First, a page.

STARGAZERS are in for a celestial treat tonight as not one, not two but SEVEN planets line up in the pre-dawn sky.
Mercury, Venus, Mars, Jupiter, Saturn, Neptune, and Uranus aligned in the early hours of Friday morning and will do so again on Saturday and Sunday.
What is the June 24 conjunction?
The rare planet alignment will feature a total of seven planets – the first conjunction of this scale in 18 years.
The best time to watch is about half an hour before sunrise between June 24 and 27.
Five of the Solar System stalwarts – Mercury, Venus, Mars, Jupiter and Saturn – will be visible to the naked eye on Friday.
That makes the event a great celestial showcase for amateur and seasoned stargazers alike.
The remaining two – Uranus and Neptune – will be too dim to see unaided but you may spot them with binoculars or a telescope by around June 27.
The seven planets have not appeared in the same line across the horizon since December 2004.
At the start of the day on June 24, Uranus will be 6 degrees east of the Moon in Aries, shining at magnitude 5.9.
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Neptune is 11.5 degrees west of Jupiter and magnitude 7.8 away in western Pisces.
The line of planets will stretch a right across the night sky, making it difficult to photograph.
However, it will provide quite the spectacle if you're willing to get up early enough to see it.
How to watch the conjunction
Speaking to The Sun, amateur astronomer and science communicator Kevin Walsh revealed where to look to catch the rare alignment.
"If you look due East about 45 minutes before sunrise on June 24 you will be able to see this phenomenon," he said.
"For those in the North East of the UK, this will be around 3:30 a.m, and the South West around 4:00 a.m.
"Mercury will appear closest to the horizon around East North East and we will have around 30-40 minutes of visibility before Twilight interferes. Saturn will appear in the sky towards the South East."
Walsh has plenty of experience scouring the skies and is one of the brainboxes behind theplanets.org, an educational website aimed at school kids and backyard astronomers
Alignments of all of the planets (bar Earth) are very rare, he said.
The next time the five naked-eye planets will line up in a row is predicted to be in September 2040.
Walsh urged stargazers to pick a high vantage point and wrap up warm for the best experience.
"For most people, a good vantage point should offer a view of the horizon in the East to see the rise of Mercury," he said.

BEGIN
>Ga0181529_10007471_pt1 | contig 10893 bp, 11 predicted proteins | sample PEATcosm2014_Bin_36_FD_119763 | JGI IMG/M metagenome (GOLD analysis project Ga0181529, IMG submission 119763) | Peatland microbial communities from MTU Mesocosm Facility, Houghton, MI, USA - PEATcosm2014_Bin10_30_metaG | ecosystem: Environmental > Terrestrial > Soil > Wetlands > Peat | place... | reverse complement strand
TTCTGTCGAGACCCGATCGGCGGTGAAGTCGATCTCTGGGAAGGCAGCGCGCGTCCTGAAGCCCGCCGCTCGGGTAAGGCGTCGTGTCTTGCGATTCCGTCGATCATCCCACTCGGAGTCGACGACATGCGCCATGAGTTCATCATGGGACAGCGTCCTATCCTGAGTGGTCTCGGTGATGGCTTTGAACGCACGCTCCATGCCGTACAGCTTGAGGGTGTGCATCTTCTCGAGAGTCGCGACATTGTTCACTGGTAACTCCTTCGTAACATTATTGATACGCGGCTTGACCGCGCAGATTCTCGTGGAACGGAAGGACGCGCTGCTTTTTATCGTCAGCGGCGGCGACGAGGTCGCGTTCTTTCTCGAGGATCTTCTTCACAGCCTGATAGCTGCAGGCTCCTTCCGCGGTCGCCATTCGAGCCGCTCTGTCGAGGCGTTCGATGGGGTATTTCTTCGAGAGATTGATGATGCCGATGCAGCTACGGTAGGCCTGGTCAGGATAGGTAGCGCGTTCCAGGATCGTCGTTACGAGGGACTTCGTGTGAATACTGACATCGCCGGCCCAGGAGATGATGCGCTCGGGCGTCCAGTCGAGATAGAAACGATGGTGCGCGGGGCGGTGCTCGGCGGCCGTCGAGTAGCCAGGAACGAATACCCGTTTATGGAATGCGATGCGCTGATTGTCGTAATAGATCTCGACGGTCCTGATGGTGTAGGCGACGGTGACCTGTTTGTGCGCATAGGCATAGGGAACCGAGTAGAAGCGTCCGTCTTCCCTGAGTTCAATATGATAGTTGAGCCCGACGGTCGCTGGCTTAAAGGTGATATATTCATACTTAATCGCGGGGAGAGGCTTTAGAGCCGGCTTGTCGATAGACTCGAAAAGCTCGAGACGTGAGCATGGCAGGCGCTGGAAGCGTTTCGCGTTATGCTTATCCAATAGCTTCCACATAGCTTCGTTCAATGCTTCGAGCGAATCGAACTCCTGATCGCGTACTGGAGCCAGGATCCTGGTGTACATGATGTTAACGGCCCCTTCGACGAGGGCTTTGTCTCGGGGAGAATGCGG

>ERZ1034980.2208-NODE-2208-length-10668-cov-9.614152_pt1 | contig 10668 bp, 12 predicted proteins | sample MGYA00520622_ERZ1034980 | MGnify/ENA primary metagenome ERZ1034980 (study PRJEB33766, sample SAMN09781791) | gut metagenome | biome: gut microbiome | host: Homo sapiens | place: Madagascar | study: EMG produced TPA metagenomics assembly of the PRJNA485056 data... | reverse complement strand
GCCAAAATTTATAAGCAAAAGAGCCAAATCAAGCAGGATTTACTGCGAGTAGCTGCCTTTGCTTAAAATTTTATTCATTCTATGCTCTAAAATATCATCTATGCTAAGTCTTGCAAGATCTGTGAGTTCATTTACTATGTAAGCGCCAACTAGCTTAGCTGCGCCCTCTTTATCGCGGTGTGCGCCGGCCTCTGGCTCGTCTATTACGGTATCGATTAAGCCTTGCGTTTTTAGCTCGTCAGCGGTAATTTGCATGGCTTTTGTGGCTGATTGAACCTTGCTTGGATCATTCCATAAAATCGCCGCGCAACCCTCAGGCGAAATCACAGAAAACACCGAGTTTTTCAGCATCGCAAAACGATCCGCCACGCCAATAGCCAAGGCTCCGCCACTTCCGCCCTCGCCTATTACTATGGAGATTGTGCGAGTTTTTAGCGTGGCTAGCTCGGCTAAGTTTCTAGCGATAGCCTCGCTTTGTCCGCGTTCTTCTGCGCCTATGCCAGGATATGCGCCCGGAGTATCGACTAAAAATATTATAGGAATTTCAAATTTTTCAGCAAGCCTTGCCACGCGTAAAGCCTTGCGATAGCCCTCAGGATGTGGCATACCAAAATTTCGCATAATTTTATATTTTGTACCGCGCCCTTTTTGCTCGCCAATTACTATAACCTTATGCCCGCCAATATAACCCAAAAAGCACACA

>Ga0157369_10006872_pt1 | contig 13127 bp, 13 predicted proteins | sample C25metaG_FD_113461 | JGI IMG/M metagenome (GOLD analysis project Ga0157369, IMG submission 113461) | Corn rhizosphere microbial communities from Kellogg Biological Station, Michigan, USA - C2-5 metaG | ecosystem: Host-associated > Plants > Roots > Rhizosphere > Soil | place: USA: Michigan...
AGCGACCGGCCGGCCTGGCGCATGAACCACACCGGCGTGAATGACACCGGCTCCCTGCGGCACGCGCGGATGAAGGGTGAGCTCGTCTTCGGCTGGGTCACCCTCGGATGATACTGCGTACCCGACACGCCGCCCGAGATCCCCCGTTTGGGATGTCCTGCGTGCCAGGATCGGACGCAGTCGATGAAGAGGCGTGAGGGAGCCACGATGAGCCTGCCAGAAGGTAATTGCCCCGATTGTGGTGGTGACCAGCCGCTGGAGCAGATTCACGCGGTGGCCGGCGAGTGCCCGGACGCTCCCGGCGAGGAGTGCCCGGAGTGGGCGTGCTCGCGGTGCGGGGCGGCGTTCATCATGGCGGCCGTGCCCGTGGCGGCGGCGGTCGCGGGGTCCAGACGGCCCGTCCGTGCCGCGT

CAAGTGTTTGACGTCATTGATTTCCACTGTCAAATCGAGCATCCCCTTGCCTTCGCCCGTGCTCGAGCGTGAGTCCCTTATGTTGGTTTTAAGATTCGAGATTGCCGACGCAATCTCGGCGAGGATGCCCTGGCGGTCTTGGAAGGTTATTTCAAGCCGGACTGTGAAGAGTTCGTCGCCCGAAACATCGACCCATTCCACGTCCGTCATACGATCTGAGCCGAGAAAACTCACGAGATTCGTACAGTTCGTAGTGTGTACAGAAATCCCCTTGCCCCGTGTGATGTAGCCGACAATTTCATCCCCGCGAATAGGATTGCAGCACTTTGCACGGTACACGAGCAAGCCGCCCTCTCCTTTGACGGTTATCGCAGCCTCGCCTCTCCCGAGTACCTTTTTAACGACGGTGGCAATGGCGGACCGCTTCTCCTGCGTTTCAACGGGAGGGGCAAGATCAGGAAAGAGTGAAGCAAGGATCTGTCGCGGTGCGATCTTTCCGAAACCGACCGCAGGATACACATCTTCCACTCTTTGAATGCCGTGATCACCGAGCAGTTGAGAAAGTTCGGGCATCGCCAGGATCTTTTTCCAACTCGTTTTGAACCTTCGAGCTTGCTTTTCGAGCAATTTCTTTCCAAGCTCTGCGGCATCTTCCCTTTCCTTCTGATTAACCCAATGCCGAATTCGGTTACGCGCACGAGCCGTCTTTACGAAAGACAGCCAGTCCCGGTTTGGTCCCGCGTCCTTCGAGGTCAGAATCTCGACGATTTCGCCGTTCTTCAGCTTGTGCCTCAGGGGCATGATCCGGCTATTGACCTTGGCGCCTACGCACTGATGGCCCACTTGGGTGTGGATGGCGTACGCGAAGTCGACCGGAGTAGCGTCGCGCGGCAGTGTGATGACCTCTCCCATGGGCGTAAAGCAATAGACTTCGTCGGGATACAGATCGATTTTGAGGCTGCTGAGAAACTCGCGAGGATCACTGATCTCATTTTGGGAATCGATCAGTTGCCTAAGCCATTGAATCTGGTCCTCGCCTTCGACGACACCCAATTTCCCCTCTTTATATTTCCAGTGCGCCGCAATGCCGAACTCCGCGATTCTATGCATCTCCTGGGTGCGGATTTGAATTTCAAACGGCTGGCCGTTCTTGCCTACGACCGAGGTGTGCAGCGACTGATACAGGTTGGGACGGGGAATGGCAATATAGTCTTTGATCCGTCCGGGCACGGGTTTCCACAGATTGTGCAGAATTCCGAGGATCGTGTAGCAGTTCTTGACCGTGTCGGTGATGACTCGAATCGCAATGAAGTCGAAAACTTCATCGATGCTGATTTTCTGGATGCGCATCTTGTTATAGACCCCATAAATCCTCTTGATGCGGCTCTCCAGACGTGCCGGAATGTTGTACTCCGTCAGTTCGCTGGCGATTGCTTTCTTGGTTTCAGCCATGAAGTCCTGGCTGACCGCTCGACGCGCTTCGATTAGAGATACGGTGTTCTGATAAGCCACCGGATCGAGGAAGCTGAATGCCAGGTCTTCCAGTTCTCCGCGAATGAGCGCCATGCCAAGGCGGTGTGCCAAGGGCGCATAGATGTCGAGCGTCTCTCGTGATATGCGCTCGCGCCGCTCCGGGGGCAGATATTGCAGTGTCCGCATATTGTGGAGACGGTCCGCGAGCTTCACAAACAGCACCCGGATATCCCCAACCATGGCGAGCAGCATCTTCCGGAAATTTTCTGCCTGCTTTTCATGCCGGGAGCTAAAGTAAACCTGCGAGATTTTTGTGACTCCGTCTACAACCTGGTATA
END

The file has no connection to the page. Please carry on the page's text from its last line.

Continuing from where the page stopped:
"If you can, try to get out of the city centre the tall buildings and street lighting will interfere with your star gazing, even heading to a local park or playing field will offer a better vantage point."
"Remember to dress appropriately even though it is summer it can be quite chilly at 3:00 a.m."
His comments were echoed by Tom Kerss, astronomer and founder of Stargazing London.
Tom told The Sun: "It's well worth setting an early alarm and peering out from your garden, or any south/east-facing window or balcony available to you.
"The planets are easy to pick out even in the relatively light summer sky. Unlike stars, they don't appear to twinkle, and Mars is noticeably orange, whereas Saturn is faintly golden.
"The inner planets, Mercury and Venus, don't get very high above the horizon before sunrise with Mercury, in particular, climbing less than eight degrees before it fades out of view.
"To appreciate them, you'll need a very low - preferably flat - eastern horizon, free from obstructions like trees or buildings.
"It may be worth scoping out a good viewing spot ahead of time to improve your chances."
How to watch the conjunction online
If you're located somewhere with heavy light pollution or poor weather conditions, fear not!
The Virtual Telescope Project is live streaming the conjunction as seen through a telescope positioned in Rome.
It means you can watch the conjunction from the comfort of your own home if that's your preference.
The free broadcast is scheduled for 27 June at 3:30 a.m. UK time (10:30 p.m. EST).
You can access it through the Virtual Telescope Project's website.
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